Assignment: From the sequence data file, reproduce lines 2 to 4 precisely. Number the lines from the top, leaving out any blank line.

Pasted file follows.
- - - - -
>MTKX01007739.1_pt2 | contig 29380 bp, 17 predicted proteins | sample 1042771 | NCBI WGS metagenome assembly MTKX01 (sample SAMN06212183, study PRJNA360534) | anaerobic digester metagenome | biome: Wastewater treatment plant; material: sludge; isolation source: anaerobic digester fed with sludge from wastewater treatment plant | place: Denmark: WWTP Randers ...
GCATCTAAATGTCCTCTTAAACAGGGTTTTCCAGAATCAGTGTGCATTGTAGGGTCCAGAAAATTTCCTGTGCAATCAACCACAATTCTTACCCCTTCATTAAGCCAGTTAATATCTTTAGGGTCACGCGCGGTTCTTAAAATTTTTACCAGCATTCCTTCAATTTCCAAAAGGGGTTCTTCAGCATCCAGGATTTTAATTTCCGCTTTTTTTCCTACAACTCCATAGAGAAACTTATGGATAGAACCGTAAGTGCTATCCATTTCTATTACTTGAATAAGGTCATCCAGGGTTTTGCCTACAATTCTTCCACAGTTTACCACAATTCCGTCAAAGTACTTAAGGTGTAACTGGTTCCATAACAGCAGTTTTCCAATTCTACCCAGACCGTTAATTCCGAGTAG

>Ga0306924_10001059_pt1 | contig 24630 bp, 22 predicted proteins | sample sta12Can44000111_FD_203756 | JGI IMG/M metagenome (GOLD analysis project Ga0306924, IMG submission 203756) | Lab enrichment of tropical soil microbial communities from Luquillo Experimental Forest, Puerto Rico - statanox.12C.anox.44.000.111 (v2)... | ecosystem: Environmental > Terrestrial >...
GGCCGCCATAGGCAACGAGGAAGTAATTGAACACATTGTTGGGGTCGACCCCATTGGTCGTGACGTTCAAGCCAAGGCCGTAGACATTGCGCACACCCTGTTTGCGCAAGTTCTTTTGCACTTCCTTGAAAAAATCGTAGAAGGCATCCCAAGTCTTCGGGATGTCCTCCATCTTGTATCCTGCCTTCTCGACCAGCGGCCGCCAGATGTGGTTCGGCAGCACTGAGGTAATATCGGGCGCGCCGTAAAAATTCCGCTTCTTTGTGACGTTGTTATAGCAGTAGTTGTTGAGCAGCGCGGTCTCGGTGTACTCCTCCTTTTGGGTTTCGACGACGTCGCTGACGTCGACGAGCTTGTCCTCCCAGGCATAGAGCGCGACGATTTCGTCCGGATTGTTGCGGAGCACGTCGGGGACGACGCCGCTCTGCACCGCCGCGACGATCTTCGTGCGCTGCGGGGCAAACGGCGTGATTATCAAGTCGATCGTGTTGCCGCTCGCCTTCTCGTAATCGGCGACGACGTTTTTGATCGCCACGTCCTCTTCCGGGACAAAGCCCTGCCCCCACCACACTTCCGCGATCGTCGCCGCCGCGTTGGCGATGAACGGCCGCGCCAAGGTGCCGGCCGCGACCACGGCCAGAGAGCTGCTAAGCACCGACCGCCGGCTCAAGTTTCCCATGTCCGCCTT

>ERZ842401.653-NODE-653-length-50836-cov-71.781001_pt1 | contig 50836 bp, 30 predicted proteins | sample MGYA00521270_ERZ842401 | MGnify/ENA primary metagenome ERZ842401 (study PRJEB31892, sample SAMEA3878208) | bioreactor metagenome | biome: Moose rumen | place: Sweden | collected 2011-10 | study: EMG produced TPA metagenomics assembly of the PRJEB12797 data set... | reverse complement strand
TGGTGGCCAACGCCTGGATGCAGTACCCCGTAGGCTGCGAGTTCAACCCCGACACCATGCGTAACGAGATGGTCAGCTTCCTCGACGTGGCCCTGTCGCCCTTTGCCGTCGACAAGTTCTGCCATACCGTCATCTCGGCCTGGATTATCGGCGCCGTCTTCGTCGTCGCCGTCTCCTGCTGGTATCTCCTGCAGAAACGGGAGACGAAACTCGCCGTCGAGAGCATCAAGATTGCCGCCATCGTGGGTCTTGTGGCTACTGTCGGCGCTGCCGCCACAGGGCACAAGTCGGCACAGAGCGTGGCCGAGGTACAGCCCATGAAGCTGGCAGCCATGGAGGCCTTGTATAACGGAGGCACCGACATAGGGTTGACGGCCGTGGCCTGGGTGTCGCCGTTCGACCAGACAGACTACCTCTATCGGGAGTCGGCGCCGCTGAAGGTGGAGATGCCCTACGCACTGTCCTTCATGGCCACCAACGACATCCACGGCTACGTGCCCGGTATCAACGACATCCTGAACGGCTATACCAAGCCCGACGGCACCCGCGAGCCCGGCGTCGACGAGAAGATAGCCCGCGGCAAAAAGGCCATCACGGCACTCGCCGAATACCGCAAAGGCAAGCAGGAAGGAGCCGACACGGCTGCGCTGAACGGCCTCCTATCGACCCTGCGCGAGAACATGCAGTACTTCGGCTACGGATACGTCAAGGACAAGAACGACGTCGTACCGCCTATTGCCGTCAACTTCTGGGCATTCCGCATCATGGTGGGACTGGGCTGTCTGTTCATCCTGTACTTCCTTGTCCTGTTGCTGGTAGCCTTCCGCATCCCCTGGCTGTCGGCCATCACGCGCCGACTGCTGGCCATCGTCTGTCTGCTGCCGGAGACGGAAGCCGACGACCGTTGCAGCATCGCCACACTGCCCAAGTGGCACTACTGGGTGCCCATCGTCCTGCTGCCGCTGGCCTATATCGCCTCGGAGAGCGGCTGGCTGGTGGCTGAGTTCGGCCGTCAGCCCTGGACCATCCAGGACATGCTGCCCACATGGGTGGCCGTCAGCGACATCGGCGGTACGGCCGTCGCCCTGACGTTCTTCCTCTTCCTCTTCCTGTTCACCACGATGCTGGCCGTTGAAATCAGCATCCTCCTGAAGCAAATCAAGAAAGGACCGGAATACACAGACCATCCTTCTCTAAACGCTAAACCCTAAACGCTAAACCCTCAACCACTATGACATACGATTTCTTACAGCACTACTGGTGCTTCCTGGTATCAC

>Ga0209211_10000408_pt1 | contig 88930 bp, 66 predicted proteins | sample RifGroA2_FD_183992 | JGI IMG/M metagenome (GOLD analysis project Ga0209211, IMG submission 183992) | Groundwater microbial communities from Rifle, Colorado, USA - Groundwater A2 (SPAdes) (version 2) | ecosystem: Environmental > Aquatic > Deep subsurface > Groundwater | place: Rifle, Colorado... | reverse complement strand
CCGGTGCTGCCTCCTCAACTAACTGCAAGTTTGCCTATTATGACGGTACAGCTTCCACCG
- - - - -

GCATCTAAATGTCCTCTTAAACAGGGTTTTCCAGAATCAGTGTGCATTGTAGGGTCCAGAAAATTTCCTGTGCAATCAACCACAATTCTTACCCCTTCATTAAGCCAGTTAATATCTTTAGGGTCACGCGCGGTTCTTAAAATTTTTACCAGCATTCCTTCAATTTCCAAAAGGGGTTCTTCAGCATCCAGGATTTTAATTTCCGCTTTTTTTCCTACAACTCCATAGAGAAACTTATGGATAGAACCGTAAGTGCTATCCATTTCTATTACTTGAATAAGGTCATCCAGGGTTTTGCCTACAATTCTTCCACAGTTTACCACAATTCCGTCAAAGTACTTAAGGTGTAACTGGTTCCATAACAGCAGTTTTCCAATTCTACCCAGACCGTTAATTCCGAGTAG

>Ga0306924_10001059_pt1 | contig 24630 bp, 22 predicted proteins | sample sta12Can44000111_FD_203756 | JGI IMG/M metagenome (GOLD analysis project Ga0306924, IMG submission 203756) | Lab enrichment of tropical soil microbial communities from Luquillo Experimental Forest, Puerto Rico - statanox.12C.anox.44.000.111 (v2)... | ecosystem: Environmental > Terrestrial >...
GGCCGCCATAGGCAACGAGGAAGTAATTGAACACATTGTTGGGGTCGACCCCATTGGTCGTGACGTTCAAGCCAAGGCCGTAGACATTGCGCACACCCTGTTTGCGCAAGTTCTTTTGCACTTCCTTGAAAAAATCGTAGAAGGCATCCCAAGTCTTCGGGATGTCCTCCATCTTGTATCCTGCCTTCTCGACCAGCGGCCGCCAGATGTGGTTCGGCAGCACTGAGGTAATATCGGGCGCGCCGTAAAAATTCCGCTTCTTTGTGACGTTGTTATAGCAGTAGTTGTTGAGCAGCGCGGTCTCGGTGTACTCCTCCTTTTGGGTTTCGACGACGTCGCTGACGTCGACGAGCTTGTCCTCCCAGGCATAGAGCGCGACGATTTCGTCCGGATTGTTGCGGAGCACGTCGGGGACGACGCCGCTCTGCACCGCCGCGACGATCTTCGTGCGCTGCGGGGCAAACGGCGTGATTATCAAGTCGATCGTGTTGCCGCTCGCCTTCTCGTAATCGGCGACGACGTTTTTGATCGCCACGTCCTCTTCCGGGACAAAGCCCTGCCCCCACCACACTTCCGCGATCGTCGCCGCCGCGTTGGCGATGAACGGCCGCGCCAAGGTGCCGGCCGCGACCACGGCCAGAGAGCTGCTAAGCACCGACCGCCGGCTCAAGTTTCCCATGTCCGCCTT